Hollywood Banker (Bulldog, cert PG)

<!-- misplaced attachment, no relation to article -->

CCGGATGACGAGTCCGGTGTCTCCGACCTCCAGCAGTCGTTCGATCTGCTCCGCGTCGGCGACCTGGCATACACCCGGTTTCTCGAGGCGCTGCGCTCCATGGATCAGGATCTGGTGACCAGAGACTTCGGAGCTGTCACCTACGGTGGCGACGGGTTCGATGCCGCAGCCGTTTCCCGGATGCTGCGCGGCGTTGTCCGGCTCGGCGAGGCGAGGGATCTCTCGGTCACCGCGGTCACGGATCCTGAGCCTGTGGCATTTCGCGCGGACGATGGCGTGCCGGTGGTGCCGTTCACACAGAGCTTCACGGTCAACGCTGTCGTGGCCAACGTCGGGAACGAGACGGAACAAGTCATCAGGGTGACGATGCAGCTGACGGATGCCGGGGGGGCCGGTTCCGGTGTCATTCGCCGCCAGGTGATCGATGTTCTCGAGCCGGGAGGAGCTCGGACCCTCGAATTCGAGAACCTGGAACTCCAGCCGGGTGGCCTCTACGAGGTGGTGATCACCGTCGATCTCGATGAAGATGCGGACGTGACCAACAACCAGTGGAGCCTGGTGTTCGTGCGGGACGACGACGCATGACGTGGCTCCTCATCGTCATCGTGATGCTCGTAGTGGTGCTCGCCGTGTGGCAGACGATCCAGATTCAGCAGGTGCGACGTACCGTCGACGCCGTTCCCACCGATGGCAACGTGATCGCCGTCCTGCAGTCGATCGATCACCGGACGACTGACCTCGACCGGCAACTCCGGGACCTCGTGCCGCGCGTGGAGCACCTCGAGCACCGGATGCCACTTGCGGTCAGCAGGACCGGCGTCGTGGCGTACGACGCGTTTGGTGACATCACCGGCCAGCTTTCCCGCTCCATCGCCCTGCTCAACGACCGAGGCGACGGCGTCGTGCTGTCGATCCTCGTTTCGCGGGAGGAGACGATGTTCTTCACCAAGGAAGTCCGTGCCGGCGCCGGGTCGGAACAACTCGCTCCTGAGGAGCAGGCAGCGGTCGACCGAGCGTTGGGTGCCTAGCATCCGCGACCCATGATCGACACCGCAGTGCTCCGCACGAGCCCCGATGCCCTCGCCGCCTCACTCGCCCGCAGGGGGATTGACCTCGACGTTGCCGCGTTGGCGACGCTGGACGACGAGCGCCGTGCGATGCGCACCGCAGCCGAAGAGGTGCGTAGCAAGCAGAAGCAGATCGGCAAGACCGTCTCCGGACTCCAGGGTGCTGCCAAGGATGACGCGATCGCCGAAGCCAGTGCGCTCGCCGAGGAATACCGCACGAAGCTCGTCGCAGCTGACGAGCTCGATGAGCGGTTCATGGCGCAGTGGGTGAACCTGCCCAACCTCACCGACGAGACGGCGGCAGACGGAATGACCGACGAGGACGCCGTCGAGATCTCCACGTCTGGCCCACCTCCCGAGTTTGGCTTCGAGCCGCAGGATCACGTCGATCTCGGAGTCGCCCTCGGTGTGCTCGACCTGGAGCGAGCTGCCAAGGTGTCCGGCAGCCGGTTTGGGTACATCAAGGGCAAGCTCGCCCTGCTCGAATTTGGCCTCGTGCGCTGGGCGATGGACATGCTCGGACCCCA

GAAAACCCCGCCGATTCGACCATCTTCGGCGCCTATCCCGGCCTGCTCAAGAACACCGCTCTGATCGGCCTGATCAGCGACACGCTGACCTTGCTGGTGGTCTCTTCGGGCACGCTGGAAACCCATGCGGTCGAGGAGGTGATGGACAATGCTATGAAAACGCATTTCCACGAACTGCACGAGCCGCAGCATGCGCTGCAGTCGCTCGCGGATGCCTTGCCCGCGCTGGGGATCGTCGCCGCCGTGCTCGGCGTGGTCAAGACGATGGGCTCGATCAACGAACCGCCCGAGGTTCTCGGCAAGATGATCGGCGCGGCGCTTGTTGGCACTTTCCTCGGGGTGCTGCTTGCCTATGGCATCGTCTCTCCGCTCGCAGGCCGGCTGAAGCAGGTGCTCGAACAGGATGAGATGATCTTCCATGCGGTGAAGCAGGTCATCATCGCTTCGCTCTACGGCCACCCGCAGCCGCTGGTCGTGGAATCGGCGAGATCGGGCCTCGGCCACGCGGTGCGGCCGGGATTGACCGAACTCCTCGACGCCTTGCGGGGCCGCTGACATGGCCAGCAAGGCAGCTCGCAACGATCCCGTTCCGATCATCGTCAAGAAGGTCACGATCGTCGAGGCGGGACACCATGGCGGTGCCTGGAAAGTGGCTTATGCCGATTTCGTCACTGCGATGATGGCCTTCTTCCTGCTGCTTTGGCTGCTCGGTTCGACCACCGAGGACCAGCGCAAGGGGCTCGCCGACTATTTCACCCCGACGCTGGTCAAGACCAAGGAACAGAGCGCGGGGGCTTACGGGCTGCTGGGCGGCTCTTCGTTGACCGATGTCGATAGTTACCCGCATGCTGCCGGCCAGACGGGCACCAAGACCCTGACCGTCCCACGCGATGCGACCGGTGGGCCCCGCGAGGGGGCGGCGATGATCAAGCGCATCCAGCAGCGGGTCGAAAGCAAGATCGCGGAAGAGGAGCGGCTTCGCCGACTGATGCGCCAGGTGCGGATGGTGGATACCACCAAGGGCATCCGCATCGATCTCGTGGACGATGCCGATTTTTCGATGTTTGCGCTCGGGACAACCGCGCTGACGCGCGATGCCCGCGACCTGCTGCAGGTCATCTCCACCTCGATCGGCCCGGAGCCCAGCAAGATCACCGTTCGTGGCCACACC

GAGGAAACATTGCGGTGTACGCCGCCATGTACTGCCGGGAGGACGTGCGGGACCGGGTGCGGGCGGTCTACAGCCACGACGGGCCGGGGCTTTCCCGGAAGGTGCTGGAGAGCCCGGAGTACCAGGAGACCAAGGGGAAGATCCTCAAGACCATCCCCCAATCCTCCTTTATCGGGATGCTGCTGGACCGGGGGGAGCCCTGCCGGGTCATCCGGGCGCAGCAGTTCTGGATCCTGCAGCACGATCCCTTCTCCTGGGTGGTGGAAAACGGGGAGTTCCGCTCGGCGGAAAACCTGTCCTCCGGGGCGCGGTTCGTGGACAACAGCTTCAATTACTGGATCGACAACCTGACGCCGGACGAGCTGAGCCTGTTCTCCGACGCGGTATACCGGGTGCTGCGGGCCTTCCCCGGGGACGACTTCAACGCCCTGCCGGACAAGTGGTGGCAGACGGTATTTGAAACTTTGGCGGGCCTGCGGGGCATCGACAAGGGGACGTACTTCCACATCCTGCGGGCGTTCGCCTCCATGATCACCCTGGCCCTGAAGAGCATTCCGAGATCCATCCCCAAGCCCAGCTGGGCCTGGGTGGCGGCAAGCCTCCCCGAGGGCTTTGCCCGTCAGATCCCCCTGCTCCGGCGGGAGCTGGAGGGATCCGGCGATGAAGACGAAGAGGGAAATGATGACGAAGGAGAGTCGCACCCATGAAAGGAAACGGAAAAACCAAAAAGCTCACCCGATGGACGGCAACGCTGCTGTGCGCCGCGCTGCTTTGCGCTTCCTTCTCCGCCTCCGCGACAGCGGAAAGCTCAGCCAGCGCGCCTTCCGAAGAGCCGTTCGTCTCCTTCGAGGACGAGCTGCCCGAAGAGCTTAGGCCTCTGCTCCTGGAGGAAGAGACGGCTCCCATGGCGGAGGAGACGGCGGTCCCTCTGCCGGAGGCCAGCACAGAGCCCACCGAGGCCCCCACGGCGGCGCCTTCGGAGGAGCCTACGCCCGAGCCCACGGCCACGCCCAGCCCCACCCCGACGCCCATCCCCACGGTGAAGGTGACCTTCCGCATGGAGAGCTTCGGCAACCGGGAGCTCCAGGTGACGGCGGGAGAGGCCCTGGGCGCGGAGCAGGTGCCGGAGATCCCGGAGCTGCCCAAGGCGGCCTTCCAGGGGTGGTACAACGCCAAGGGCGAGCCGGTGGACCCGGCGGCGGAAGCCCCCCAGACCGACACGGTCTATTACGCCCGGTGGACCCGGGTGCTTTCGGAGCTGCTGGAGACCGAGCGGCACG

The standard prejudices about Hollywood – by people who know nothing about Hollywood, and fostered by people who do but have an axe to grind – is that the creatives are good; it’s the money guys who are bad. Hollywood Banker upends that cart with a ridiculously informative, well researched and really rather nice film about Frans Afman, the dapper, urbane Netherlands financier who came up with (along with Dino De Laurentiis, his partner at the time) the pre-sales system, which has transformed movie-making since the 1980s. By taking the unmade film out on the road and seeing how many distributors they could get to finance it, Frans and Dino effectively reduced the risk at their end of the production chain. In this way When Harry Met Sally, Terminator, Rambo, Platoon and Dances with Wolves were all made. So were a raft of films by Golan and Globus, who took the idea to the next level. Along with Electric Boogaloo: the Wild, Untold Story of Cannon Films, the recent doc about the Go-Go boys (the title of yet another film about the period), Hollywood Banker tells the story of 1980s and 1990s Hollywood film, though here the stars and directors are lining up to sing Afman’s praises, rather than snicker. A decent guy, a gent, a mensch, a “class act” says Mickey Rourke, Afman was the son of culture-loving people and got into the film industry entirely by accident after De Laurentiis came to him needing a bank account. He was the antithesis of the ballsy dealmaker – in fact again and again we hear of how he’d send money to save a production, then deal with the paperwork later. His word was his bond. Kevin Costner is most effusive, pointing out how Afman financed Dances with Wolves when no one would touch it (first time director, subtitled, an unfashionable genre, very long). Oliver Stone and Paul Verhoeven are also full of warm words. This is clearly a legacy work, since it’s made by Afman’s daughter and with Frans’s help as he’s dying of pancreatic cancer. And maybe there is more dirt to find on the man than Rozemyn Afman has dug up, particularly in the details of the Credit Lyonnais/Carolco/Giancarlo Paretti/MGM fiasco which shook Hollywood in the early 1990s (the story behind which became the basis for Get Shorty). But Rozemyn Afman is a warm and personable interviewer and watching the likes of the usually guarded Costner opening up, it’s clear she’s good at it (it helps, of course, that she grew up in these people’s swimming pools). This film, in effect, is the autobiography Frans Afman wanted to write, but never quite managed. And it, like him, is a charmer.